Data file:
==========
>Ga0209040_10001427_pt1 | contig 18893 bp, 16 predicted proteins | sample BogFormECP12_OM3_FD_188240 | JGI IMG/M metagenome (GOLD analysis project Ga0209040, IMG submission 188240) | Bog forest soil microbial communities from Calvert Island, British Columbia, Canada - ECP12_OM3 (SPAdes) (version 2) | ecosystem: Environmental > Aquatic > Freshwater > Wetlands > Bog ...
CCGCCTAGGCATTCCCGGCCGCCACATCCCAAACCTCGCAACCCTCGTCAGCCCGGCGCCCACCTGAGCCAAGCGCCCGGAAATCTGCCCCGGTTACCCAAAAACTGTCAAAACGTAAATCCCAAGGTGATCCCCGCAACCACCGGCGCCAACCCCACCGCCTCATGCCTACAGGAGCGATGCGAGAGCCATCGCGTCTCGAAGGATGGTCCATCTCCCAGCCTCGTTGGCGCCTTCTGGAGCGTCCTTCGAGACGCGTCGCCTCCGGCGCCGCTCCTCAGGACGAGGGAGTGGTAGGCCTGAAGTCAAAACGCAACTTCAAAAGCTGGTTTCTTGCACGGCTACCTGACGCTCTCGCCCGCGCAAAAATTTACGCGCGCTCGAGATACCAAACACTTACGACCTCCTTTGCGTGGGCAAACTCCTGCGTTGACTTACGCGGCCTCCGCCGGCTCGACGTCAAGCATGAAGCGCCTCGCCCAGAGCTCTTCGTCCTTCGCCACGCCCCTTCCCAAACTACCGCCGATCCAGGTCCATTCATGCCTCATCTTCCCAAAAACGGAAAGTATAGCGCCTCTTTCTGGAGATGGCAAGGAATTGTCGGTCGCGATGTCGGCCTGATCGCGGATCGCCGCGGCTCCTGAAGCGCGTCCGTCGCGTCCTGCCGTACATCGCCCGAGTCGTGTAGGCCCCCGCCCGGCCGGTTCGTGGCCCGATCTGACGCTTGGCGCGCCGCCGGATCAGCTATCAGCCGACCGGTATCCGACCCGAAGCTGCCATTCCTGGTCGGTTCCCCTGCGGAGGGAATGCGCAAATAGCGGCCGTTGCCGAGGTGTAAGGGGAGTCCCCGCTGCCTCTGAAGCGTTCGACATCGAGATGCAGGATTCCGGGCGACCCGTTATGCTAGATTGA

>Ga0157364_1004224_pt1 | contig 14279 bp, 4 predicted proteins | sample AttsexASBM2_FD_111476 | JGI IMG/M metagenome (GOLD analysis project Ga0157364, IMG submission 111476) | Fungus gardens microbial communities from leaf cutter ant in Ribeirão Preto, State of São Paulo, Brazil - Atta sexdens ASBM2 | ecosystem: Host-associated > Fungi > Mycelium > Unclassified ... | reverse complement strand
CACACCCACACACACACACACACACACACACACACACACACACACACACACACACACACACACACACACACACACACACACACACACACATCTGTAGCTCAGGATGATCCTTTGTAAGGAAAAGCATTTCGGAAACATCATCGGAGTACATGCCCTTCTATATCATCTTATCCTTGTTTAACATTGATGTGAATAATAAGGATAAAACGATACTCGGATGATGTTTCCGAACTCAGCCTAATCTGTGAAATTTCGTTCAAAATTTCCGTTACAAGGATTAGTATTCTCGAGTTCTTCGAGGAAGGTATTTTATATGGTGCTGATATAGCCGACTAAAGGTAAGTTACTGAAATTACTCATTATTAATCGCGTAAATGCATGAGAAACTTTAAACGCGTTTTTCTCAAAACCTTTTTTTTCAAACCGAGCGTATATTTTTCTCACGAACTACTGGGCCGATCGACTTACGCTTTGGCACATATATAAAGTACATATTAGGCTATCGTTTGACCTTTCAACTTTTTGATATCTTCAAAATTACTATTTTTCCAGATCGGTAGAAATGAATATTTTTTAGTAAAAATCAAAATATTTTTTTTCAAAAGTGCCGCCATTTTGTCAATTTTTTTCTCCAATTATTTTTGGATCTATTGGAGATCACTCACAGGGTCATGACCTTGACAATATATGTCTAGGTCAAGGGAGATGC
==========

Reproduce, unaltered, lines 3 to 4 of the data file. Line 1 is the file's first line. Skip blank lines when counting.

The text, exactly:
>Ga0157364_1004224_pt1 | contig 14279 bp, 4 predicted proteins | sample AttsexASBM2_FD_111476 | JGI IMG/M metagenome (GOLD analysis project Ga0157364, IMG submission 111476) | Fungus gardens microbial communities from leaf cutter ant in Ribeirão Preto, State of São Paulo, Brazil - Atta sexdens ASBM2 | ecosystem: Host-associated > Fungi > Mycelium > Unclassified ... | reverse complement strand
CACACCCACACACACACACACACACACACACACACACACACACACACACACACACACACACACACACACACACACACACACACACACACATCTGTAGCTCAGGATGATCCTTTGTAAGGAAAAGCATTTCGGAAACATCATCGGAGTACATGCCCTTCTATATCATCTTATCCTTGTTTAACATTGATGTGAATAATAAGGATAAAACGATACTCGGATGATGTTTCCGAACTCAGCCTAATCTGTGAAATTTCGTTCAAAATTTCCGTTACAAGGATTAGTATTCTCGAGTTCTTCGAGGAAGGTATTTTATATGGTGCTGATATAGCCGACTAAAGGTAAGTTACTGAAATTACTCATTATTAATCGCGTAAATGCATGAGAAACTTTAAACGCGTTTTTCTCAAAACCTTTTTTTTCAAACCGAGCGTATATTTTTCTCACGAACTACTGGGCCGATCGACTTACGCTTTGGCACATATATAAAGTACATATTAGGCTATCGTTTGACCTTTCAACTTTTTGATATCTTCAAAATTACTATTTTTCCAGATCGGTAGAAATGAATATTTTTTAGTAAAAATCAAAATATTTTTTTTCAAAAGTGCCGCCATTTTGTCAATTTTTTTCTCCAATTATTTTTGGATCTATTGGAGATCACTCACAGGGTCATGACCTTGACAATATATGTCTAGGTCAAGGGAGATGC